The weapons are needed, he said, to enable Syria to fight the rebel groups seeking to unseat President Bashar al-Assad, as well as the radical Islamist group ISIS, which has already taken over large parts of Syria.
Some reports suggest that this is not the first time Russia has provided Syria with the advanced S-300 missiles. The last transfer was in September 2013, according to Kuwaiti newspaper Al Rai, which said that the transfers took place despite statements by Russian officials, including Russian President Vladimir Putin, that Russia would not provide Syria with the advanced anti-aircraft system.
According to defense officials, the Russian-made S-300s can engage 12 targets simultaneously at distances of 200 kilometers and heights of up to 27 kilometers.
In 2012, Israel convinced Russia to cancel an S-300 sale to Syria, according to then-Defense Minister Ehud Barak. “Putin listened perfectly to what we said,” Barak told Army Radio, asserting that the 100-million U.S. dollar deal's suspension was the outcome of talks between Russian and Israeli officials.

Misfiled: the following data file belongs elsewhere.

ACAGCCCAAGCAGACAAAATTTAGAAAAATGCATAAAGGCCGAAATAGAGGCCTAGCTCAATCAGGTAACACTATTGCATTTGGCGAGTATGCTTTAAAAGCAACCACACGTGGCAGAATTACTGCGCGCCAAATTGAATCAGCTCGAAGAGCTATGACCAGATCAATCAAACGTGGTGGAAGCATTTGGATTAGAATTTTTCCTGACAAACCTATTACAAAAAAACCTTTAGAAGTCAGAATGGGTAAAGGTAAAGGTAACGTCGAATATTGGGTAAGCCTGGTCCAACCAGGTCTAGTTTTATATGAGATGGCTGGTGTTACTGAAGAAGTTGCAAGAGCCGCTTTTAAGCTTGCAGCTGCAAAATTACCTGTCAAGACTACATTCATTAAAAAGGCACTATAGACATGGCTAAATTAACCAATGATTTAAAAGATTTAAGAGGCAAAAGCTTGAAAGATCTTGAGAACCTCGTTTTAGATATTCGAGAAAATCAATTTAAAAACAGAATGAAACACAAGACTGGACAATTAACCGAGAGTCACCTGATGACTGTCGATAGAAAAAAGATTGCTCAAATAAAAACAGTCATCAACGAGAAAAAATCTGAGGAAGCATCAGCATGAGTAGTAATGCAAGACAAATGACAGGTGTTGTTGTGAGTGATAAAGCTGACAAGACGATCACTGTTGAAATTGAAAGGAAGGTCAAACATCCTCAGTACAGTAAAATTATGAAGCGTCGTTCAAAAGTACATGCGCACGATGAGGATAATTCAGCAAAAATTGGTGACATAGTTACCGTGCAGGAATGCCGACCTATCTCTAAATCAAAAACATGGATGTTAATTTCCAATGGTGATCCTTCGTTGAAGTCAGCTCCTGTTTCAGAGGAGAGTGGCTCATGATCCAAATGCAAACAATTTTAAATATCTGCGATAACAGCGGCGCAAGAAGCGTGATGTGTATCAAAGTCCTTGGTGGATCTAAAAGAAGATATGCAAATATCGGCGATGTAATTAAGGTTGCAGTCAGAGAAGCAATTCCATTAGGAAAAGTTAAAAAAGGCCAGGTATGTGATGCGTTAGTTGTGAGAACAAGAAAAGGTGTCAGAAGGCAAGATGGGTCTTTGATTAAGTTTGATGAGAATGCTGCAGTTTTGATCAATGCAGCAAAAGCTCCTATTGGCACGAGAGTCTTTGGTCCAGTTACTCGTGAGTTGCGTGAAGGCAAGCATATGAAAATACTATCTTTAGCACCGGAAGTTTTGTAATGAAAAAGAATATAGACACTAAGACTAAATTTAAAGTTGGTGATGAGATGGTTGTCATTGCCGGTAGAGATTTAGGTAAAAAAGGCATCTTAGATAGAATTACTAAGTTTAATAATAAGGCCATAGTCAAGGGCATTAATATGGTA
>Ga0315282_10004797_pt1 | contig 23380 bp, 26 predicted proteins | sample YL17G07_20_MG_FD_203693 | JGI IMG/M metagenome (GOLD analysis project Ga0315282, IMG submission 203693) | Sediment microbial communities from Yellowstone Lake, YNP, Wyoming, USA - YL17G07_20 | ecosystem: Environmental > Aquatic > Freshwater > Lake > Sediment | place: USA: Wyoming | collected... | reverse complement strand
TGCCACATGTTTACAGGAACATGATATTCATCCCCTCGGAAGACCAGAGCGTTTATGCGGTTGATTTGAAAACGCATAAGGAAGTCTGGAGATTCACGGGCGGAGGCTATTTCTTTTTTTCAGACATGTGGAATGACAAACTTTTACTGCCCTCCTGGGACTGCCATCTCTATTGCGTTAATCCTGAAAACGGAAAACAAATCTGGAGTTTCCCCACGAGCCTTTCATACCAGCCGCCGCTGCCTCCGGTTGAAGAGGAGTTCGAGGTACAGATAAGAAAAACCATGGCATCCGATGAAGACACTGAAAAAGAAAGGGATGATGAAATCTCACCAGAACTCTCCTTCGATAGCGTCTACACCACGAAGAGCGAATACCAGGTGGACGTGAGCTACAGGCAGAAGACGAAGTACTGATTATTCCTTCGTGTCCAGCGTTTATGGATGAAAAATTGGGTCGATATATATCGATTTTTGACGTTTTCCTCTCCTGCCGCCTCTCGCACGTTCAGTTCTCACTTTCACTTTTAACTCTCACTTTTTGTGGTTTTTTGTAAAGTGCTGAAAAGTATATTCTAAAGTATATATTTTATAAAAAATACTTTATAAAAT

In May 2013, Israel’s Defense Minister, Bogie Yaalon, threatened his country would attack the new S-300 advanced missile batteries Syria has ordered from Russia. Though Israel claims they have not yet been shipped by Russia, it clearly fears that this may be imminent.
Speaking to Al-Akhbar Lebanese newspaper Wednesday, al-Muallem said that Syria has never received S300 missiles from Russia, but was confident that Russia would this time provide Damascus with the advanced systems.
Source: Al Akhbar; Agencies